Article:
One of the big launches this year will be the Haswell-E platform.  It is pretty much common knowledge in hardware discussions that this means Haswell-E, X99 and DDR4 will effectively launch to the consumer on the same day.  One element of that link that we have the fewest leaks and information from is the DRAM side.  I explicitly asked the DRAM manufacturers I have most contact with if they would be showing any DDR4 – either modules, specifications or in action.  Many of them obliged – it helps that a fair number also make SSDs and so Kristian was able to get a few snapshots.  But talking to GeIL at Computex also revealed something a little more interesting: CAS Latencies.

Memory, as I attempt to convey in reviews, is more than just the frequency stated.  There are several sets of subtimings associated with the memory, often divided up into primary subtimings, secondary and tertiary.  The primary ones are the most important, and arguably one of the most important of those is called the CAS Latency, or CL for short.  Memory is usually quoted as a combination of frequency and CL, and in the past it has been easy to compare kits by comparing the results of Frequency divided by CL, such that the kit with the higher result is often the better performing.

Moving from DDR3 to DDR4 means a move from 280-pin to 288-pin connections.  The layout of the modules is slightly different, with the pins being different lengths (notice in the image above how the pins in the middle are longer than those at the edge) in order to help installing memory.  Voltage moves down from 1.5 V to 1.2 V, and processors are expected to support DDR4-2133 by default.

Most manufacturers on the Computex show floor were coy with what sub-timings they will aim for their modules, whereas GeIL had a handy list:

So when GeIL offers below 2133 MHz, I am a little taken aback, because their answer is ‘because some people will use it’.  I hope that the reason they will use it is because the processor will not support above 1600 MHz.  But this list gives that clear indication of CAS Latency between 1600 Mhz and 2400 MHz, with indications that 2666 MHz and 3200 MHz might be more common than we think.

CAS Latency for DDR4 does seem a little down compared to DDR3, though this might be due to the initial batches of ICs coming through.  I remember 2133 C11 being the first 2133 MHz DRAM off of the shelf, but now we can buy 2133 C8 very easily.

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  • Ian Cutress - Friday, June 13, 2014 - link

    Correct. Five years of writing DDR3-2133 and it gets stuck. Updated :)
  • ikjadoon - Sunday, June 22, 2014 - link

    Haha, I understand...actually, when I wrote my comment, I wrote accidentally wrote "DDR3-2133", too, lol.
  • toncij - Friday, June 13, 2014 - link

    So this means we will get DDR4 desktop platforms by end of Q3?
  • extide - Friday, June 13, 2014 - link

    Yeah, if you are going to buy a Haswell-E system. For the "normal" desktop stuff, it won't be until 2016 with Skylake.
  • CaedenV - Friday, June 13, 2014 - link

    I am patiently awaiting that day! Things like DDR4 and new HDD connectivity standards are just about the only reason to upgrade a core system anymore. CPUs are continuing to improve... but the practicality of their improvements outside of competitive overclocking and extreme production environments is questionable at best. SSDs continue to get faster, but without new connection standards there are diminishing returns. PCIe v4 will be overkill by the time it is released, but it will allow PCIex8 graphics slots to be used without bottleneck to allow PCIe lanes to be freed up for other uses (thunderbolt, HDDs, etc.).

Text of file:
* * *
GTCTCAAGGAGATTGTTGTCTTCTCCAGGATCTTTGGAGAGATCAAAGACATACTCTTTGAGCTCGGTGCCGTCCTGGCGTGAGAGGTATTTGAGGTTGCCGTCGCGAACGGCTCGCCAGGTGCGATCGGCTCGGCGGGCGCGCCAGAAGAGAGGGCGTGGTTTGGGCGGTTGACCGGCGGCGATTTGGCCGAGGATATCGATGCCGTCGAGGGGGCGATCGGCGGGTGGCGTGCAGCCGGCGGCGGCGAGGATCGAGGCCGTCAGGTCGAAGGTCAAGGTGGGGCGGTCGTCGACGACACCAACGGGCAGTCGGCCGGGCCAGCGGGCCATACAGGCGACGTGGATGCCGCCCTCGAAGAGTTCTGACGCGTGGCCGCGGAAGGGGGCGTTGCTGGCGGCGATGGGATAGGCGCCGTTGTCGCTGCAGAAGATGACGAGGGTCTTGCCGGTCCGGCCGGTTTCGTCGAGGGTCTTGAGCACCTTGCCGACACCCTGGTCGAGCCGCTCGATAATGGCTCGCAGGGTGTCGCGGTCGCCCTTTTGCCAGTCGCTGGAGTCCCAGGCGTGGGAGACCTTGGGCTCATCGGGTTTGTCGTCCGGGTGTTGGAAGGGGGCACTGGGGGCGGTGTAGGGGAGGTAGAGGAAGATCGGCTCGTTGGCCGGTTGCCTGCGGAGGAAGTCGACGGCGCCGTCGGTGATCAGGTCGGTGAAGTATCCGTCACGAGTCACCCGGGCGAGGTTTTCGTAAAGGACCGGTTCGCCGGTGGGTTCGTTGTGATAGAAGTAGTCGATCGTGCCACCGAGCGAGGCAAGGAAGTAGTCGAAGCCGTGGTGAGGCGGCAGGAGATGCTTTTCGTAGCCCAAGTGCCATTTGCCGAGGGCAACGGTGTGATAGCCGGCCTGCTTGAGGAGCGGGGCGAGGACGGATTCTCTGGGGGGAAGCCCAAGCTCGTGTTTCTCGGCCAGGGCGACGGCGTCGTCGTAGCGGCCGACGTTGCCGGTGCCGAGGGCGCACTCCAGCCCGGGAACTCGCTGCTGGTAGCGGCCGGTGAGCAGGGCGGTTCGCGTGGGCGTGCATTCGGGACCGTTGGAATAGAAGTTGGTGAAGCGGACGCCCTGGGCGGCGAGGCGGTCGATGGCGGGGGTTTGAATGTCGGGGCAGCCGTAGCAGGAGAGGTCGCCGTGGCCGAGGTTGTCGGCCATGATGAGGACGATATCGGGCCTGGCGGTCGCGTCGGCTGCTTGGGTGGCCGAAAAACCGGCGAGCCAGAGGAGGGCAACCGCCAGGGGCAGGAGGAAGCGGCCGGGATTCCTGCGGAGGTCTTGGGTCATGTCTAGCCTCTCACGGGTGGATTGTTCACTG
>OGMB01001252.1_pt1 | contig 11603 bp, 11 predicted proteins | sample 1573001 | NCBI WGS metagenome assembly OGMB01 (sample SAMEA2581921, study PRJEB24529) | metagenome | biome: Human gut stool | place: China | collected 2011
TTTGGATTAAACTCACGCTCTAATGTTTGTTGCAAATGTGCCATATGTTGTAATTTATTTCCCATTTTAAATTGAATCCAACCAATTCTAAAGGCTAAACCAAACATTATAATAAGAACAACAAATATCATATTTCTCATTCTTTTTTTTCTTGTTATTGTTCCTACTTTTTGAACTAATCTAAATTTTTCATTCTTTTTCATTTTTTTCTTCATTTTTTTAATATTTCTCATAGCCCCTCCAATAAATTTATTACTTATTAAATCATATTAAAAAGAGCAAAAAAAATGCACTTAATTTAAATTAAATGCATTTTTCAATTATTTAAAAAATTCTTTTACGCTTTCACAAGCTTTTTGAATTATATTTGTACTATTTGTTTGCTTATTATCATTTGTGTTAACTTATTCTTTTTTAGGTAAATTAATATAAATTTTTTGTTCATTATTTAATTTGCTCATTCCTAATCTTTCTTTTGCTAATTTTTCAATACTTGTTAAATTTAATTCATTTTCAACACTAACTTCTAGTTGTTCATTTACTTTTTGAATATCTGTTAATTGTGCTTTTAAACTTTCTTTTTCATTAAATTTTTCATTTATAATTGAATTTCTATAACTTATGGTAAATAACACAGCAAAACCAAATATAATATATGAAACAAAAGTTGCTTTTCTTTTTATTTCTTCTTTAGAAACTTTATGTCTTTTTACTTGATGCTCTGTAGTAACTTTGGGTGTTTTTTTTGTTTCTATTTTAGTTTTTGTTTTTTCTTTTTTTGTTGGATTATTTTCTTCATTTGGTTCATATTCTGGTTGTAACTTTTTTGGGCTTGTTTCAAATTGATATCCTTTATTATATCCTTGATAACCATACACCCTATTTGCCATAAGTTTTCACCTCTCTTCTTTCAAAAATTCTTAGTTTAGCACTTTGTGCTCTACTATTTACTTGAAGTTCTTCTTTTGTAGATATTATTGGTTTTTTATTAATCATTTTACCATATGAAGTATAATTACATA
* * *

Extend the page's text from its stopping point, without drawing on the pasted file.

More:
It is weird to not have any real want to upgrade my PC after 3 years. Hopefully Skylake will offer something worth upgrading to.
  • jdub_06 - Monday, November 3, 2014 - link

    im still rocking a i7 1366, 12gb ddr3 it with a real hardware raid controller and 4ssds (ocz vertex 3) + 3hdds and semi recent graphics card (amd 7980)...

    the mobo and cpu are 5 years old now and i still dont see much of a reason to update. ill probably end up going through one more gfx card in before i do (i update about every 2 generations).

    sure its not the fastest rig around anymore but 5 years later it still outdoes some mid level offerings and feels fast day to day.

    even when I do retire it, it will probably make a nice hypervisor system for a few linux servers.
  • toncij - Friday, June 13, 2014 - link

    I would love to be able to buy something worth buying... I could use 4 more real cores, I need more SATA2 connections, I need cheaper PCIE SSDs too tho, but seems nothing worth buying is coming soon. If Haswell-E will offer 8/16 @4GHz with turbo @4,4 (like refresh), native SATA2 of at least 6 and DDR4 faster than 2,4GHz... it may be worth buying.
  • celestialgrave - Friday, June 13, 2014 - link

    Look at the history of ddr memory, every advance lowers the voltage and raises the CL. I still have a Barton system running Hyper X DDR2 at CL 4.
  • ViRGE - Friday, June 13, 2014 - link

    If you compensate for clockspeed increases, what you'll find is that latency on an absolute (temporal) basis isn't much changed from before. It still takes so many nanoseconds to fetch data. We're now just able to fetch more at once.
  • Revolution11 - Friday, June 13, 2014 - link

    Also, if you keep in mind the voltage required, RAM has become more efficient over time, trading latency for reduced voltage. Obviously if you pump up the voltage on a IC, latency can be reduced. ShieTar explains it better and with formulas, read his post.

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